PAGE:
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PORTLAND — Mayor Ethan Strimling would like to limit short-term rentals to one listing per person.
Councilor Jill Duson is reluctant to change any rules, because existing regulations have not been in effect for a year.
Somewhere in between is a package of proposed changes to short-term rental rules that will have a public hearing and council vote on Nov. 19 at 5:30 p.m. in City Hall.
“I do support the committee amendment on work being brought forward. I don’t plan to bring forward any amendments at this point,” Strimling said earlier this month.
The package of amendments would change how short-term rental units on the mainland are counted against a cap of 300 in non-owner-occupied buildings, and would include short-term rental units in owner-occupied buildings the owner is not using as a primary residence.
That change would add as many as 172 units to the 164 already counted by the city, according to data from the city Permitting & Inspections Department. Twenty of those units were registered from Oct. 12-15, while councilors on the Housing Committee led by Duson discussed a potential moratorium on registrations.
The moratorium idea never advanced, but councilors could make the amendment on calculating units against the cap retroactive to Oct. 12, which Strimling favors. They could also move to increase the cap to include previously registered units that were not counted as non-owner occupied because they are in owner-occupied buildings.
As the committee deliberated a package of amendments in meetings over the last two months, Duson and Strimling also disagreed on the effects of short-term rentals on the long-term rental market.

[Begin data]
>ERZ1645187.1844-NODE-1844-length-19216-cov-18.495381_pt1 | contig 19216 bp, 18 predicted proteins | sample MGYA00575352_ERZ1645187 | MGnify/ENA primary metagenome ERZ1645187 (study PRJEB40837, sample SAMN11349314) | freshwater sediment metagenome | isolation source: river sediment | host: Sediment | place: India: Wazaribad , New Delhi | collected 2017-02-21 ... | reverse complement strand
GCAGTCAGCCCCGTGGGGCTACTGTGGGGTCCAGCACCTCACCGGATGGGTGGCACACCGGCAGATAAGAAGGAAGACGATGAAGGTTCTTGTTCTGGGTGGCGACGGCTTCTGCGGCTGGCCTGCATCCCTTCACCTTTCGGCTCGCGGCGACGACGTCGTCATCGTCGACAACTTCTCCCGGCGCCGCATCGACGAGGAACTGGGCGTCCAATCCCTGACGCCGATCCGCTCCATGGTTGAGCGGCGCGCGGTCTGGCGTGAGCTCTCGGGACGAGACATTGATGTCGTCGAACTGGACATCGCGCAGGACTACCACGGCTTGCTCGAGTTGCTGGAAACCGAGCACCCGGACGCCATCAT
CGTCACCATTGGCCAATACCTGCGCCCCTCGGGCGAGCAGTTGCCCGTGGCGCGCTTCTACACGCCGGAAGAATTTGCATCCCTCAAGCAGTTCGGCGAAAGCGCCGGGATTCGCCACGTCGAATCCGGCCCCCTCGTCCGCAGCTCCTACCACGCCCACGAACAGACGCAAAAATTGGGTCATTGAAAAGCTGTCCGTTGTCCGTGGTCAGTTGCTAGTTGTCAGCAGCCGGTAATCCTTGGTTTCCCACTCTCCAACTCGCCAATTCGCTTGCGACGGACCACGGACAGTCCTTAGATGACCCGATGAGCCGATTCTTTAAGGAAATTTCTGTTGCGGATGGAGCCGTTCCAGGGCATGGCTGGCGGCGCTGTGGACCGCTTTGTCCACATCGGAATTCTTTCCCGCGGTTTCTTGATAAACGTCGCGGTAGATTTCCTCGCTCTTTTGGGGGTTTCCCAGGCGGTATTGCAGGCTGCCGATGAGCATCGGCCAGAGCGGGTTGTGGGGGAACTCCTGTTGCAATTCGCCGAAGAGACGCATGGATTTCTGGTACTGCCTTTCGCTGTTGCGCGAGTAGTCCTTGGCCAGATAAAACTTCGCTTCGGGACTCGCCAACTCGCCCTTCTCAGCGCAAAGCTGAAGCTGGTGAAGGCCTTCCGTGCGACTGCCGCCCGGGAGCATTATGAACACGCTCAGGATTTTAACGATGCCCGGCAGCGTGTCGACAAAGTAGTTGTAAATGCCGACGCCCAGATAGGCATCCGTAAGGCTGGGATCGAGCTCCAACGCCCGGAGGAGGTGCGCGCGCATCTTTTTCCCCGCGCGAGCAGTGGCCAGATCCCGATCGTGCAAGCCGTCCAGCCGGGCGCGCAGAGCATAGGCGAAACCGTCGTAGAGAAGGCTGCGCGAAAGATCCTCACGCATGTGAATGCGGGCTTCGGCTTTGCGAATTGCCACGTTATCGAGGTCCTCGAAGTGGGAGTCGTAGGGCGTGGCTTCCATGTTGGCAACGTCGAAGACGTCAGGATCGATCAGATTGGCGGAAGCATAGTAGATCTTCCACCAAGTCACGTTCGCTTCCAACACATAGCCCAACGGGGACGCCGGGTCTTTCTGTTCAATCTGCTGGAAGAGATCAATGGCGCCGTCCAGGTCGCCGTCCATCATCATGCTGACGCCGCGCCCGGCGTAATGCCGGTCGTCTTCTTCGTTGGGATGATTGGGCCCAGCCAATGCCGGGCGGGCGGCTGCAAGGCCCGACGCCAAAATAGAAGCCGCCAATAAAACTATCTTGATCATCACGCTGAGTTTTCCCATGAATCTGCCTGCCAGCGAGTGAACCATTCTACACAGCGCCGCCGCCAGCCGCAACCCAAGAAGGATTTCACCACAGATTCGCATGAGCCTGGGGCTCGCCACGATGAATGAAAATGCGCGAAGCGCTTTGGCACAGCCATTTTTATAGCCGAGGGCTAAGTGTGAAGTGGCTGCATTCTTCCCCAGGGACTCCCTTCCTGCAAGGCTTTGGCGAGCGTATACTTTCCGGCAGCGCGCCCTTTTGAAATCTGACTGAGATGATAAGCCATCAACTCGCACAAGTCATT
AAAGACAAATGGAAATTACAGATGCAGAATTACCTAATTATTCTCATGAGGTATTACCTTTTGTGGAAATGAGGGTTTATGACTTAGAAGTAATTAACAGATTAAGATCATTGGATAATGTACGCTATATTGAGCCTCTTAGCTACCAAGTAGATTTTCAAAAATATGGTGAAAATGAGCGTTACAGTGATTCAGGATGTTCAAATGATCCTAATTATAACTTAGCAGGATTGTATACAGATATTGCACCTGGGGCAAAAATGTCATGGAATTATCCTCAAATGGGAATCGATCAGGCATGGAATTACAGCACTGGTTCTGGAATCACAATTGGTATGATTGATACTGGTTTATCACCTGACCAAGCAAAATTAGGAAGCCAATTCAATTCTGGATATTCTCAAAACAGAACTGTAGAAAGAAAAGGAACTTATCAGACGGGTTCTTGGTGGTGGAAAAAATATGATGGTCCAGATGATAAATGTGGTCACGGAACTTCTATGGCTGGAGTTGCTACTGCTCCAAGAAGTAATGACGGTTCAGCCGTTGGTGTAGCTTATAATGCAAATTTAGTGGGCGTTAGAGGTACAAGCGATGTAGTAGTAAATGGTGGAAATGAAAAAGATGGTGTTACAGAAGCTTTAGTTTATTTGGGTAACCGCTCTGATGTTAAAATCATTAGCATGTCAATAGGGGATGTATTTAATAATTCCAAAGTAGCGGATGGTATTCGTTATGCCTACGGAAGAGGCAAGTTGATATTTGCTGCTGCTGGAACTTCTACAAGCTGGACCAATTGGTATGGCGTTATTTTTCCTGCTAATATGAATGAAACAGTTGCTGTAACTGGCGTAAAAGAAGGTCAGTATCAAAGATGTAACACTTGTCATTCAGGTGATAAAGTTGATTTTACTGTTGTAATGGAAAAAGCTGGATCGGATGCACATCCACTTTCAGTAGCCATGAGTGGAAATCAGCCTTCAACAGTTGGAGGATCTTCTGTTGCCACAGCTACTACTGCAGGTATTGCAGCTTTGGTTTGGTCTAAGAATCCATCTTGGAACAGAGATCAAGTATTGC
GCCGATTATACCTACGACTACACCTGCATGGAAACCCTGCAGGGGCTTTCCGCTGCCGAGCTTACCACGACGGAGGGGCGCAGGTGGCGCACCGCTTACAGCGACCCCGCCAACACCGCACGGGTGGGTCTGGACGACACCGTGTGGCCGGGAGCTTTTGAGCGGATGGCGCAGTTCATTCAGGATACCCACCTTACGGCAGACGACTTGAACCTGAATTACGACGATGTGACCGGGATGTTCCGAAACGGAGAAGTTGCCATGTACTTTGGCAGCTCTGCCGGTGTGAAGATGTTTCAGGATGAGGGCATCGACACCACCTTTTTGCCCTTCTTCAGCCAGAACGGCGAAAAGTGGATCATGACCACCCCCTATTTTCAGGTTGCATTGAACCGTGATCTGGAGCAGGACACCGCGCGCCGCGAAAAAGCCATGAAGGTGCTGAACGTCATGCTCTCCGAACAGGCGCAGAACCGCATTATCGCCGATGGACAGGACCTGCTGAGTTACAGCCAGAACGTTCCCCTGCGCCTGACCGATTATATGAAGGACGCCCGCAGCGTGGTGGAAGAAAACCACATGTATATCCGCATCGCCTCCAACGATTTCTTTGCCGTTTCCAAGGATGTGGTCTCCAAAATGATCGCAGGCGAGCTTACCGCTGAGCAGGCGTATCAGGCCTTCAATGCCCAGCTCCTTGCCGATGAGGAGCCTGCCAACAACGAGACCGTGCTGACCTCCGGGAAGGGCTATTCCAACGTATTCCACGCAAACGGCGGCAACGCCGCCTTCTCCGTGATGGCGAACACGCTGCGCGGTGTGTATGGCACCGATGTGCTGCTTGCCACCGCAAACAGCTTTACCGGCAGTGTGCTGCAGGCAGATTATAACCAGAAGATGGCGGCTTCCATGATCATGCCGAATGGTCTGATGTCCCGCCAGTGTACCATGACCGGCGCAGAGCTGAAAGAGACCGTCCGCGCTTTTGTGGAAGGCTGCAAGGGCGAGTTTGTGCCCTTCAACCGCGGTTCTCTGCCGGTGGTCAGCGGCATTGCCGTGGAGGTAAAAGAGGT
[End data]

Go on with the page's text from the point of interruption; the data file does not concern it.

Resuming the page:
As of Oct. 24, just before the committee forwarded the amendments to the full council, city Licensing & Registration Coordinator Jessica Hanscombe reported 645 applicants on the mainland and islands had registered 765 short-term rental units.
Of those, 120 were on the islands, which have not been subject to caps. Twenty-nine were rented by tenants, and the remaining 450 were mainland units.
“I just don’t think we are overrun; the data does not bear that out,” Duson said Oct. 24.
While current registrations may be exempt, the ordinance amendments call for limiting new registrations to one per applicant and would place caps on the number of short-term rentals allowed in a building based on the number of units it contains.
The city uses consultants Host Compliance to monitor the number of short-term rental units advertised on the internet and to ensure the ads display a city permit.
The amendments would also require owners to provide one form of identification showing a building is their primary residence, instead of signing an affidavit, as now required.
Councilors will also vote on changing the registration fee schedule to eliminate a flat $100 fee for single-family homes or owner- or tenant-occupied homes, while adding the term “tenant-occupied units” to the fee schedule governing owner-occupied units.
While counting units against the mainland cap may become retroactive to Oct. 12, councilors will also vote on extending the deadline for 2019 registrations from Jan. 1, 2019, to Feb. 1, 2019, because of the other ordinance amendments involved.
Portland City Hall, 389 Congress St.